Updating processing using the Kalman filter is performed by selecting, out of the non-corresponding point observation information sent to the discovery section **6** from the observation section **4**, the respective one observation information at different four times. If an error between an obtained estimated track and each of the observation information is within a predetermined threshold value, the error is taken as a set of feature points belonging to the new person, to transmit an estimated position at the newest observation time to the tracking section **8** as an initial discovery position.

[1-4] Description of Tracking Section

A person model which is being tracked is updated using image features which are made to correspond to the tracking model in each of the observation sections **4** (see the foregoing document 2).

_{i }denotes the distance (focal length) between the camera **2**#i and its image plane **20**#i, and L_{hj,i }denotes the distance between the camera **2**#i and the person hj. φ_{hj,i }denotes an angle between a line connecting the camera **2**#i and the person hj and the Y axis.

It is herein assumed that the person hj moves at a constant speed. The state of the person hj at the time t is expressed by the following equation (2) on the world coordinate (X, Y) system:

{dot over (X)}_{hj }having a mark “•” attached to its top indicates a speed in the X direction, and {dot over (Y)}_{hj }having a mark “•” attached to its top indicates a speed in the Y direction. However, the initial state is determined by new model information transmitted from the discovery section **6**. A mark “′” attached to a matrix indicates transposition.

It is herein assumed that one observation is carried out by the observation section **4**#i. The observation can be expressed by the following equation (3) by observation information sent from the observation section **4**#i:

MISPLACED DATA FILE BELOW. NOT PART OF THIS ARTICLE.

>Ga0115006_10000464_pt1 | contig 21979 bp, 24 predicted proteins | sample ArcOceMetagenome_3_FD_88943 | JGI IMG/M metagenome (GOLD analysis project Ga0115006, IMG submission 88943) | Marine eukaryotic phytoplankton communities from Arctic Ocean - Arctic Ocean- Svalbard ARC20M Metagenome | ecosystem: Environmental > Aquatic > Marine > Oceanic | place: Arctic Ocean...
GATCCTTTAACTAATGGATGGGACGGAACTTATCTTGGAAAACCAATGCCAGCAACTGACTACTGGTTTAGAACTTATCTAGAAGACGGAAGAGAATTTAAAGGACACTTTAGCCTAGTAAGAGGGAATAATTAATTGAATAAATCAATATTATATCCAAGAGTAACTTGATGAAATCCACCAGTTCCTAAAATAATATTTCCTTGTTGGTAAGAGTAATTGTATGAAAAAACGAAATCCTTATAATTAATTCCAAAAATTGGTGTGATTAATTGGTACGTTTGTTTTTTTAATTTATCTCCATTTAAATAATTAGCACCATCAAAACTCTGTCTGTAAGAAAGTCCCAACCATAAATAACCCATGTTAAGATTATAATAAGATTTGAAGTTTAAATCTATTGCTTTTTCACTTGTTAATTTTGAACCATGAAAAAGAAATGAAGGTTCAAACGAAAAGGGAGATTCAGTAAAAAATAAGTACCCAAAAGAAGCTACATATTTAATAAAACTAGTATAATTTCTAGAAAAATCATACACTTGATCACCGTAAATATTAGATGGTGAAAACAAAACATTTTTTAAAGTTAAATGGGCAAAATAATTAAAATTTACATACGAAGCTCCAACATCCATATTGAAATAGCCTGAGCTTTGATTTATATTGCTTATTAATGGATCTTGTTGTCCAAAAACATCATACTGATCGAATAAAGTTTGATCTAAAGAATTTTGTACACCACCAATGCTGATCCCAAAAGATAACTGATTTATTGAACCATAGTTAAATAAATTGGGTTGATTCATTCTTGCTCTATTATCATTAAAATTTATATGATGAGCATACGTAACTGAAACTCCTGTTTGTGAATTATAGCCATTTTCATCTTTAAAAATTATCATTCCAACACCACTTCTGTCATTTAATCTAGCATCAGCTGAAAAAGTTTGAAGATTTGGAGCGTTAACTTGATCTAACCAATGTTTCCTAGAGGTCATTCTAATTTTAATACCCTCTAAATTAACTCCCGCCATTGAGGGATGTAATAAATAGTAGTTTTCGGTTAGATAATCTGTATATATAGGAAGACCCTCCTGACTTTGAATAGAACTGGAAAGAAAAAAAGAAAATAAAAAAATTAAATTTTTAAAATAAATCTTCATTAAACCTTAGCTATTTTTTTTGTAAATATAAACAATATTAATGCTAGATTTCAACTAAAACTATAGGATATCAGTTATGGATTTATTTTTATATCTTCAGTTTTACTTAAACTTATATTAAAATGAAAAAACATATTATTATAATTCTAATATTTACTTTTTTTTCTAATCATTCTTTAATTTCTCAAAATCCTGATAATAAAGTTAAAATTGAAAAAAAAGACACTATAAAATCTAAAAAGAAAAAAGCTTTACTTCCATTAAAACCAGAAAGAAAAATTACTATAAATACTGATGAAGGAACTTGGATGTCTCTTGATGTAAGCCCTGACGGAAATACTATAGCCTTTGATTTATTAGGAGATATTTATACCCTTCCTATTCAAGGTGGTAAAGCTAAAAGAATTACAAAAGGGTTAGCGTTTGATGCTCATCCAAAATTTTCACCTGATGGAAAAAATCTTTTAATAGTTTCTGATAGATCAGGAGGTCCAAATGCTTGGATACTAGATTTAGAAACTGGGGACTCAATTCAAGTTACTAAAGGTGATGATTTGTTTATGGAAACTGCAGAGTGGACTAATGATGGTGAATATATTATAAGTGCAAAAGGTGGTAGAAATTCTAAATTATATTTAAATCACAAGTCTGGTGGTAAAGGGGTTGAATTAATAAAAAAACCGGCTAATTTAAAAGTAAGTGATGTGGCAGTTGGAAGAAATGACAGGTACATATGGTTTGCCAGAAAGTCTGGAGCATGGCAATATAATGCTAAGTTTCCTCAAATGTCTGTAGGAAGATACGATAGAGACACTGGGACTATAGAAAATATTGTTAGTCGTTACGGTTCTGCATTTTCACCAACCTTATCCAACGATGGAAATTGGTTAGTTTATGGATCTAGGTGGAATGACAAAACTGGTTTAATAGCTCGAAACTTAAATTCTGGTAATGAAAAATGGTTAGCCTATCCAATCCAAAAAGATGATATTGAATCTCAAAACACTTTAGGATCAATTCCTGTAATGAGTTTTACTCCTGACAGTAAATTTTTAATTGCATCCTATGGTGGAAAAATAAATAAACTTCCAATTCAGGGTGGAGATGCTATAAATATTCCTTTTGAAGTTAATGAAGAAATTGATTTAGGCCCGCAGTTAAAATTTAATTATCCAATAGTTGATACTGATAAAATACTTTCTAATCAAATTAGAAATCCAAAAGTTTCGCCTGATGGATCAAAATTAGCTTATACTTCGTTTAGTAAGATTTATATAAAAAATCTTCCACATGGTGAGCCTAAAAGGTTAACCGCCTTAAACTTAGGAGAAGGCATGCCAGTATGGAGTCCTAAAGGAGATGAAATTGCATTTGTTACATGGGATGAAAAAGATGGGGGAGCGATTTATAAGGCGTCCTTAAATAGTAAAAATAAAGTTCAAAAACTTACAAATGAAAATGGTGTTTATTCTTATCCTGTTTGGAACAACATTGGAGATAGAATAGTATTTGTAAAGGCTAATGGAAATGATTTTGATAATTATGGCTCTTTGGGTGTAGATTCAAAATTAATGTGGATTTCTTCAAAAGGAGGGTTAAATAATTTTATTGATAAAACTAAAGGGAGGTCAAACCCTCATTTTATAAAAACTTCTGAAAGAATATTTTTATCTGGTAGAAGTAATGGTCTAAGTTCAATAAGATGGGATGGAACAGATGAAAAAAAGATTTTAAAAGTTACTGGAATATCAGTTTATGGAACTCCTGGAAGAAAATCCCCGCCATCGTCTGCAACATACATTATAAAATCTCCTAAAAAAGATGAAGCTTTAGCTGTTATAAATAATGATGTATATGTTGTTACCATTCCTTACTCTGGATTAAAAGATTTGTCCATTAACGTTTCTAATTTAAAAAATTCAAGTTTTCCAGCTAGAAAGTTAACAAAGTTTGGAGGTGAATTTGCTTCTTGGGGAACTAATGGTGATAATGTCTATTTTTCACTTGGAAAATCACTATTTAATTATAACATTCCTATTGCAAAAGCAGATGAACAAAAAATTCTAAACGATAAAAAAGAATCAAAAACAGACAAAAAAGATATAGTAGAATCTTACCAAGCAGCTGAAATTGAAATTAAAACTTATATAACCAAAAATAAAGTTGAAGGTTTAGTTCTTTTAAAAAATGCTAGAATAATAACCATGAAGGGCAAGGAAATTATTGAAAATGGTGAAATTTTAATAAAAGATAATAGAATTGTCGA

Here, C_{i }denotes a camera position, and Rφ_{hj,t,i }denotes a rotation in a clockwise direction through an angle φ_{hj,t,i }between an epipolar line and the Y axis (H=[1000]). e denotes an observation error, which is an average of zero, and is taken as a standard deviation σ_{hj,t,i}. σ_{hj,t,i }is expressed by the following equation (4), considering that it increases as the distance from the camera increases.

Here, the distance L_{hj,t,i }between the camera position C_{i }and the person state X_{hj,t }is unknown. Accordingly, it is approximated by _{hj,t,i }calculated by the estimated position _{hj,t }of X_{hj,t}.

The Kalman filter is constituted by the above-mentioned observation model, to update the state of the person hj.

The updating processing is independently performed for the cameras, to estimate the state of the person. The estimation of the state of the person hj at a time t+1 is given by a Gaussian distribution where _{hj,t+1 }is taken as the average estimation, and _{hj,t+1 }is taken as a covariance matrix. The result of the estimation of the state is calculated and transmitted depending on a request from the observation section **4**, and is utilized for a correspondence of feature points, as described above. The person model which has moved outward from the detection range is deleted, to stop the tracking of the person.

The above-mentioned person tracking system has the advantage that the observations by the cameras **2** are respectively processed by the independent observation sections **4**, thereby making it easy to delete any of the cameras **2** and add a new camera. In such a distributed type tracking system, it is desired that the cameras are also independently maintained and managed with respect to information related to the position and posture of each of the cameras from the assurance of processing efficiency and failure resistance. A distributed type camera position and posture estimation algorithm which characterizes the present invention will be described.

[2] Description of Camera Position and Posture Estimation Algorithm (Camera Calibration Algorithm)

In order to simultaneously estimate the respective positions and postures of a lot of cameras, calibration information such as current estimated values and covariance matrices must be held. However, the amount of the calibration information which should be held increases as the number of cameras increases. Accordingly, it is difficult to hold information related to the estimation of the respective positions and postures of all the cameras in a one-dimensional manner in a large-scaled system.

Therefore, the information related to the estimation of the respective positions and postures of the cameras are held in a distributed manner for the cameras (observation sections).

In _{i }(i=1, 2, . . . k, . . . , N) denote the cameras, t_{i }denotes the position of each of the cameras, R_{i }denotes the posture of each of the cameras, Σ_{ii }denotes a covariance matrix related to an estimated position value, and M_{ij }denotes a matrix related to an estimated posture value.